Writers’ series: The Stranger is Me

Editor’s note: Throughout the year, members of the WhipCity Wordsmiths share their insights as part of an ongoing writers’ series in The Westfield News. The latest topic we asked area writers to explore was their thoughts on the graduation season. Today’s submission is by Melissa Volker.

WESTFIELD-Melissa Volker says she always has several story ideas “kicking around,” but at the moment she is taking a break from writing as those ideas percolate.

Volker was a featured author at the recent event at the Westfield Green and was happy to have several of her books find new readers.

Volker said in particular, a young girl whose glee at finding a fantasy adventure book with a girl hero confirmed her reason for writing – “inspiring minds of all ages to look beyond, open their hearts and believe in magic of all kinds.”

Volker added that the magic is there “if you take the time to look.”

Her submission is titled “The Stranger is Me.”

The Stranger is Me

I was something of a black sheep throughout school. In a small, fairly conservative upstate New York town in the seventies, we were the family of artists: poets, writers, performers — and worse – peaceniks.

By junior high school I was eyeing my way out. While I had my cadre of friends that prevented the cruelty of cheerleader cliques from leaving me utterly isolated – the group who, on Halloween, intentionally missed the homeroom bell so us Storm Troopers could blast through the door and take our places on either side to allow Darth Vader to make his grand entrance – ultimately, I felt I didn’t really belong and longed for something more. Something beyond that tight little space where everyone knew everyone else and you were often “in” and then “out” with such velocity it gave you whiplash; where a flag with a peace sign on it hung on the front of our house was left torn into shredded balls and tossed around our property while we were away on vacation.

I was already an actress and knew I wanted to pursue that brass ring in the ‘real world.’ 

I wanted out.

So at the end of my junior year I decided I would not attend my senior year and instead, would intern at a regional theater in the area before heading off to NYU and the Strasberg Institute the following fall. My homeroom and chemistry teacher said, “You want to what? They will never approve that.”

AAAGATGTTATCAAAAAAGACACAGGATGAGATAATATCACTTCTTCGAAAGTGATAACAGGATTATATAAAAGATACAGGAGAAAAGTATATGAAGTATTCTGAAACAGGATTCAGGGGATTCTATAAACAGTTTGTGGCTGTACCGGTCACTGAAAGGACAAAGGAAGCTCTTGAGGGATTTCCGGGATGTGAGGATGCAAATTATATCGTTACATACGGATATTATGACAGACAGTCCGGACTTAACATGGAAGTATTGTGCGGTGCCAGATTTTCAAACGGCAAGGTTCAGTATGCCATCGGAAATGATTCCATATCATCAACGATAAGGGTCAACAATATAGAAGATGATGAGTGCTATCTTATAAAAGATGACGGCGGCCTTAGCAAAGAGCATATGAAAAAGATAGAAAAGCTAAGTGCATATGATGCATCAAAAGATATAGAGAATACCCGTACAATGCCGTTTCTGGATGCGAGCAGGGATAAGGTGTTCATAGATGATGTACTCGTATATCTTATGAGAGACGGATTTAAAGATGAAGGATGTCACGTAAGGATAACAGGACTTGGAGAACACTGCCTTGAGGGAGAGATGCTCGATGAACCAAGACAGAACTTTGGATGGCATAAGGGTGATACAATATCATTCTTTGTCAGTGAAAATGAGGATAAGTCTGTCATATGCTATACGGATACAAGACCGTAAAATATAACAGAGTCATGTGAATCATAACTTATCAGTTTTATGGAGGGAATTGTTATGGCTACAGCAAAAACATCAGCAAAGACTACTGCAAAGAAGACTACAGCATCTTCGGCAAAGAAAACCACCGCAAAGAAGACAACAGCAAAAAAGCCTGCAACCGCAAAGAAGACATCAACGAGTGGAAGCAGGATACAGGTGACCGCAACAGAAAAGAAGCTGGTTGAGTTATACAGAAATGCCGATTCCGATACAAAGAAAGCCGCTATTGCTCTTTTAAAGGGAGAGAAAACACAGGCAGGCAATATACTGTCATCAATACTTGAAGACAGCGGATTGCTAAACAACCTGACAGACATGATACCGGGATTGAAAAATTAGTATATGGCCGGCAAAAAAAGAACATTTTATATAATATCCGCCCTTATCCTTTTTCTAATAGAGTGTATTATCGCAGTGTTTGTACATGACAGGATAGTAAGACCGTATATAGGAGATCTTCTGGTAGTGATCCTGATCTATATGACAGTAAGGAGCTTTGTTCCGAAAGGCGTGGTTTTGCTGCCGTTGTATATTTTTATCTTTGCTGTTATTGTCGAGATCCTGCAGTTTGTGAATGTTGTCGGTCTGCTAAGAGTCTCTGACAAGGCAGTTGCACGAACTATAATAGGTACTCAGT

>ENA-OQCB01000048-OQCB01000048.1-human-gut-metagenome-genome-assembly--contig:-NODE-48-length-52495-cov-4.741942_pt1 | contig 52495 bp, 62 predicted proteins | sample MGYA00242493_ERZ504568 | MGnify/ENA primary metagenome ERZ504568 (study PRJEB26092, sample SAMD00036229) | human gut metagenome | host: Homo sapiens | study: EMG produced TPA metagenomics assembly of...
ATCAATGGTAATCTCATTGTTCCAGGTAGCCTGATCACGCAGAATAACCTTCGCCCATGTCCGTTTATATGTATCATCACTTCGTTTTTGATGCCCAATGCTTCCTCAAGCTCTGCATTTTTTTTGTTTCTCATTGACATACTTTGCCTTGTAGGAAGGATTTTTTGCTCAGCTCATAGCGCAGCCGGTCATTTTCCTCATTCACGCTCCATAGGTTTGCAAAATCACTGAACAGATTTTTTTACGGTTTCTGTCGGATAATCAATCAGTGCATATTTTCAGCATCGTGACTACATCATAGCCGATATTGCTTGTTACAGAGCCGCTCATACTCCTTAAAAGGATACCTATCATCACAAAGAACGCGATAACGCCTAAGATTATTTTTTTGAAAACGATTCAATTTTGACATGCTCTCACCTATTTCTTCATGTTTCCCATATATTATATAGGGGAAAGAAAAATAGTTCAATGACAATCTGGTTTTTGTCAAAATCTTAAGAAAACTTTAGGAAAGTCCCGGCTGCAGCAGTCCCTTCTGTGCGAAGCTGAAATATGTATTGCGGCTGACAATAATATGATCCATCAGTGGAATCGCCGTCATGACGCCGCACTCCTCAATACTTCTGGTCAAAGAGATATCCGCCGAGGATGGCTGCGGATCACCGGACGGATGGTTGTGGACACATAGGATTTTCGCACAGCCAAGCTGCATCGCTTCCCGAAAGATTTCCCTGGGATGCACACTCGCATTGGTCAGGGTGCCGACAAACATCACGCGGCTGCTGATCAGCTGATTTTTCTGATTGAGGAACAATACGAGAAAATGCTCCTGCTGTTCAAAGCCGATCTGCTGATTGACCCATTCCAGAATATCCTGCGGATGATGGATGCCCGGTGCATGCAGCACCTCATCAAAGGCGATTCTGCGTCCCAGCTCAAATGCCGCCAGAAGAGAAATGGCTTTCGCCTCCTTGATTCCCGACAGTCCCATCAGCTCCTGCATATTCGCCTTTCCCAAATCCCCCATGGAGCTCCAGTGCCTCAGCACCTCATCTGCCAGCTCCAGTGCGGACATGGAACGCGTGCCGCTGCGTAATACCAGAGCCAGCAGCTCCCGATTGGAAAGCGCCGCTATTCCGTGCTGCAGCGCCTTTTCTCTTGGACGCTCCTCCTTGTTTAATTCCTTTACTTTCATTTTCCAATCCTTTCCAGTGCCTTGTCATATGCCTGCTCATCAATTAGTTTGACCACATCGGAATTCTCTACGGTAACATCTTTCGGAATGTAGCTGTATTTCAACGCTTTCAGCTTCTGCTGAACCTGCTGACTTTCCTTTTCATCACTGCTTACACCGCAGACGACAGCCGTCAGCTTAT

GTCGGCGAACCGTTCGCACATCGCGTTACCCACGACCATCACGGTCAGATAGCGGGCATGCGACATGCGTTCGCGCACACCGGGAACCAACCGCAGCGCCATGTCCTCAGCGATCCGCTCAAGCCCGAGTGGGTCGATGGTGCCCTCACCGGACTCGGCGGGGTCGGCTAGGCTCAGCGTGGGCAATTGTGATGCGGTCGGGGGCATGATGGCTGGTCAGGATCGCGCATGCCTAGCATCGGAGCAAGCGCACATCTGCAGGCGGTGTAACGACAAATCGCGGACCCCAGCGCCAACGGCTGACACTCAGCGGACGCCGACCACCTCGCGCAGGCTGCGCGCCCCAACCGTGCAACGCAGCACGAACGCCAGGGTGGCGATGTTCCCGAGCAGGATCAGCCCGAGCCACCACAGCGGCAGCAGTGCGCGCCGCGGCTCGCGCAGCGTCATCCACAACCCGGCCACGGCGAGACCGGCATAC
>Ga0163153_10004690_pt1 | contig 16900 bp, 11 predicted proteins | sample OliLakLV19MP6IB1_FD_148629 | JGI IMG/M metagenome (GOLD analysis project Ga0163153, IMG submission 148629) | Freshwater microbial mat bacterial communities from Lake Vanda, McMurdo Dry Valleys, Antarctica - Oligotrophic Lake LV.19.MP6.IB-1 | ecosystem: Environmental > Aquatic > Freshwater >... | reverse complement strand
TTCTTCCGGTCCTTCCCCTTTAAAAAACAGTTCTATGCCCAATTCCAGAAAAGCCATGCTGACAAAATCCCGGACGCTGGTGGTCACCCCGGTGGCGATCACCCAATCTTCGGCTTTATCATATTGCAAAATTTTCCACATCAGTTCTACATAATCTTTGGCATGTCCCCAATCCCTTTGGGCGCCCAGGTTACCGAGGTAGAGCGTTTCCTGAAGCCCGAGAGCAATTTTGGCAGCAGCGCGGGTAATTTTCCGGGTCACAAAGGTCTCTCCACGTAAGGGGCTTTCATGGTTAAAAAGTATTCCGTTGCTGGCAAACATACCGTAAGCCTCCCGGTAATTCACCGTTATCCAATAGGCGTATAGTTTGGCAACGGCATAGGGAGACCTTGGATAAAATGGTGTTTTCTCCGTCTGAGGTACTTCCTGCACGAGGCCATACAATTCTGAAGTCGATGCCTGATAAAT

Melissa Volker in 1980 – when she spent her senior year of high school immersed in the world of theater. (SUBMITTED PHOTO)

He was wrong.

My senior year I was sixteen-going-on-seventeen (yes, just like the song), and to the shock of my friends, I opted out of senior year perks of light schedules, skipping, even prom, and stepped out of the oppressiveness and into the professional world I loved – theater.

I spent the year touring around New York state bringing three day production residencies to various schools with a theater that focused on arts in education. Seventeen years old and I was in classrooms doing workshops for my peers, traveling the state, staying in hotels, dying my chestnut hair golden blonde.

The first time I returned to the school was for graduation. Rebellious golden hair beneath my simple mortarboard, and cranberry lace slip dress beneath my robe, I entered the gymnasium and sat with my small (less than 100) graduating classmates. It all looked different through eyes that had spent nearly a year away – smaller, less significant, classmates appearing different not because they had changed, but because I had, all of it merely a stopping point on a much larger journey. A place I was back to for just a blink before again moving on – a hummingbird. 

I felt – wrong there somehow, but not in the way I had all through my time attending, but in a way that felt…good. 

A wrong that felt right.

At the podium stood a man I didn’t recognize announcing names and shaking the hands of the students as he handed off their diplomas and congratulated them.

When he called my name, I walked down the aisle, no longer caring if eyes stared or judged or had an opinion, knowing I had broken free of whatever binds they had tried to put on me. I walked up the stairs, strode across the stage and accepted his extended hand.

He paused while looking at me, this new principal in a school where everyone knows everyone and everything. He hesitated, clearly perplexed, before saying,

“I don’t know who you are – but congratulations.”

I smiled – no, I grinned, in my cranberry lace dress and unexpectedly blonde hair, a genuinely happy, contended laugh spilling out as I replied, “Thank you!”

And it was good. It was the most certain, the most confident, the most…ME I’d ever felt within those brick walls.

Melissa Volker is a literary and YA fiction author. (SUBMITTED PHOTO)

Happy Graduation to me – in so many ways.

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